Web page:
The Wall Street Journal characterizes the inability of incumbent Robert Bennett to secure the GOP nomination for the Utah Senate seat as "an early, if imperfect, test of the tea-party movement's power ... The remaining candidates, businessman Tim Bridgewater and lawyer Mike Lee, will compete in a June 22 primary. Running on populist platforms, they both have backing from tea-party supporters and have pledged to reduce the federal government's size if elected."
Many delegates, who tend to be more ideological than the average GOP voter, said they felt Mr. Bennett had been in Washington for too long. Populist candidates criticized the senator for trying to increase the scope of government by voting for TARP to provide funds to rescue strapped banks and by co-authoring a health-care plan with a Democratic colleague that included a requirement that individuals buy insurance for themselves.
Mr. Bennett lost his nomination despite his efforts earlier in the day. He had 2008 GOP presidential hopeful Mitt Romney, one of Utah's most-popular figures, introduce him before a speech to state delegates. The senator told delegates that his seniority in Washington made him the best candidate to represent Utah. "I understand how to do it," he said. "Don't take a chance on a newcomer. Keep the veteran on the floor when you're playing a championship game."
That still wasn't enough to woo delegates such as Carol Jeppson.
The game was redefined in a single place and time from "one of Republicans versus Democrats" (Romney's reference) to that of "Small Government versus Big Government". In isolation the Bennett defeat is insignificant, but it now raises the wider question of whether the 'Smaller Government' idea can catch on. If it does then it has the potential to redefine the political landscape in ways that are both a threat and opportunity to different communities.
The Tea Parties represent an asymmetric threat to political organizations optimized for party-line warfare. The threat is no longer across the aisle but outside the building. As such, two possibilities suggest themselves. The first is that the Washington elite will circle the wagons, bury their minor differences and concentrate on keeping the money and power flowing to the capital. A threat from outside the building is after all, a threat to everybody inside the building. The other possibility is that enough members of the elite will realize that jig is up and strive to accommodate themselves to the new reality. In the coming months we are likely to see both gambits. Some politicians will opt to tap the tide; others will seek to master it.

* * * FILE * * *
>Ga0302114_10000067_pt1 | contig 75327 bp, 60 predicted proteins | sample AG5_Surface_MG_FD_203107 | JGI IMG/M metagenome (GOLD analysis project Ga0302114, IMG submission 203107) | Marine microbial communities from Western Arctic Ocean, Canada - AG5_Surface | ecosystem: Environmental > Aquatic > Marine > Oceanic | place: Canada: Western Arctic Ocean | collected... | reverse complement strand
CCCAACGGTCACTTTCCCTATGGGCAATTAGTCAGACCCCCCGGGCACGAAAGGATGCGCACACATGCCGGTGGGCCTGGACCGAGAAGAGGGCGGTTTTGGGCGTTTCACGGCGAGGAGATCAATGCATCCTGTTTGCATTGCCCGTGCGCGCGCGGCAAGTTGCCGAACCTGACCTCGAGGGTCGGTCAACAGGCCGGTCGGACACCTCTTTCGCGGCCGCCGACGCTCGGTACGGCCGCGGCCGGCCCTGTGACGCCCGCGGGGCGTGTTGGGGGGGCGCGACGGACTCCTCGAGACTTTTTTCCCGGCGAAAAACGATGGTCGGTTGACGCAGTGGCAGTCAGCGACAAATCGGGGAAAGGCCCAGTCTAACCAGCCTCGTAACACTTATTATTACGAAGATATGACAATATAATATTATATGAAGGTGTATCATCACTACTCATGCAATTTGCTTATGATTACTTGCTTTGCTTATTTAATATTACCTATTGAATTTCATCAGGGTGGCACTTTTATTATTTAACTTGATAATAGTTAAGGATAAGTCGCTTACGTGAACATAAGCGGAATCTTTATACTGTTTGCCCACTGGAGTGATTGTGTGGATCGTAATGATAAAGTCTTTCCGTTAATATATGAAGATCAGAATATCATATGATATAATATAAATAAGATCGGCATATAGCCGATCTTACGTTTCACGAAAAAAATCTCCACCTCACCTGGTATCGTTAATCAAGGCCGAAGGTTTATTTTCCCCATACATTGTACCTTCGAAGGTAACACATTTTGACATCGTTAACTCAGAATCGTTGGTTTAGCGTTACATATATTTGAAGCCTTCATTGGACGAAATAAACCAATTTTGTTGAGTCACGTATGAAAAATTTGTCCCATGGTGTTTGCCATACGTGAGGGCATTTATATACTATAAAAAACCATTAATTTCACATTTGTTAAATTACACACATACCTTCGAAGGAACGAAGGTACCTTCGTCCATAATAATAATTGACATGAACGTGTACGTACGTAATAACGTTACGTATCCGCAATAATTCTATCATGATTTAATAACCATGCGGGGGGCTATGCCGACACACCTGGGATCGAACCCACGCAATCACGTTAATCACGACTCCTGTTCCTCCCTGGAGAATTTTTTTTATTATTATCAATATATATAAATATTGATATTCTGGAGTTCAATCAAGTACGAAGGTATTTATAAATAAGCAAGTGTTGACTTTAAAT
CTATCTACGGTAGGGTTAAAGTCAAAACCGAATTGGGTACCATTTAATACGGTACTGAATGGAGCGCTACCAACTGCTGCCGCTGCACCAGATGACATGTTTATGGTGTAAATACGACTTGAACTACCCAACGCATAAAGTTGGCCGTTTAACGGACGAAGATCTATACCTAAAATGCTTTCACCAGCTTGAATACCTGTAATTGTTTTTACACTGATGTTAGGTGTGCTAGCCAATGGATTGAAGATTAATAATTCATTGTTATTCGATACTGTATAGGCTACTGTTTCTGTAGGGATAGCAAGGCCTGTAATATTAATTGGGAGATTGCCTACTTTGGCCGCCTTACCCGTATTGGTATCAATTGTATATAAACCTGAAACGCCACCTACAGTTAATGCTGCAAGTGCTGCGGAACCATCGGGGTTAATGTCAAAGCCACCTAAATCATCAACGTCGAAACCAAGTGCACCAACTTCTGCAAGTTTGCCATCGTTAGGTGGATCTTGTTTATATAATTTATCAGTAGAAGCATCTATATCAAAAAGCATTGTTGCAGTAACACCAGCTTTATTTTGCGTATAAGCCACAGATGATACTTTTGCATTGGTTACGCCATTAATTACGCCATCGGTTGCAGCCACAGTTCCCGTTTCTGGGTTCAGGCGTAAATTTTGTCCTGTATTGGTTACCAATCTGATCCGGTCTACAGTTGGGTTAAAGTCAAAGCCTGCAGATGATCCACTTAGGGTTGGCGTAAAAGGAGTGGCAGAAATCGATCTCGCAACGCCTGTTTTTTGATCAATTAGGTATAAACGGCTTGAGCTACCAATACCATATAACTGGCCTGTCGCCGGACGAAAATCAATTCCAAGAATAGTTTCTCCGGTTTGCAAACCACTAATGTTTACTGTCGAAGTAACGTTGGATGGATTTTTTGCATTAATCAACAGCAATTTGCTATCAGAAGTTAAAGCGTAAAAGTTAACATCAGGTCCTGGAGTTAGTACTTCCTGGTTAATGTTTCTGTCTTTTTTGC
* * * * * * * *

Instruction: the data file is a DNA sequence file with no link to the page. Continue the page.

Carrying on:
That new reality is driven by economics. The real problem is that Washington -- and Brussels globally considered -- is running out of Other People's Money (OPM). The Tea Parties are not the cause but the expression of the underlying problem. By all the standards of power the Tea Parties are a nothing. But that is to misunderstand their nature. The political elite can infiltrate the Tea Parties, revile it in the press and put it down as hard as they can, but like the weighted doll it will rebound incessantly because the deficit, unemployment and the declining confidence in the elite system will keep pushing it up. The Tea Parties are the elite's dark political dual. The only way they can vanquish the doppelganger is to leave the stage themselves.
The evolution of the Tea Party "threat" in the media has followed the classic trajectory of recognizing asymmetric threats: it was at first dismissed, then denigrated, then patronizingly understood and is now going through the stage of being set up as a national security threat boogeyman, when as it turns out, its main effect so far has been to eliminate a three-term Republican candidate for Senator. At some point the Washington insiders will understand they are facing a real, bona fide political challenge. But although the elite may go out clinging with their fingernails to the carpets of their offices their real enemy will always be not the Tea Partiers but the repo men. It's the lack of money that will be their ultimate downfall.
The Bible says the love of money is the root of all evil. "For the love of money is the root of all evil: which while some coveted after, they have erred from the faith, and pierced themselves through with many sorrows." But the political Bible says the lack of money is the root of all electoral failure. Having run out of OPM, the current towers of power are despite their outward strength, seriously cracked. For that reason Utah is probably the beginning and not the end. The WSJ article ends with this observation:
Another delegates said they wanted to give another candidates a chance in the Senate. "I gave him two terms," said 68-year-old Gordon Jones, minutes after he voted for Mr. Bridgewater in the first round of voting. "He got three. That's enough."
Maybe the party is over, but not the Tea Party.
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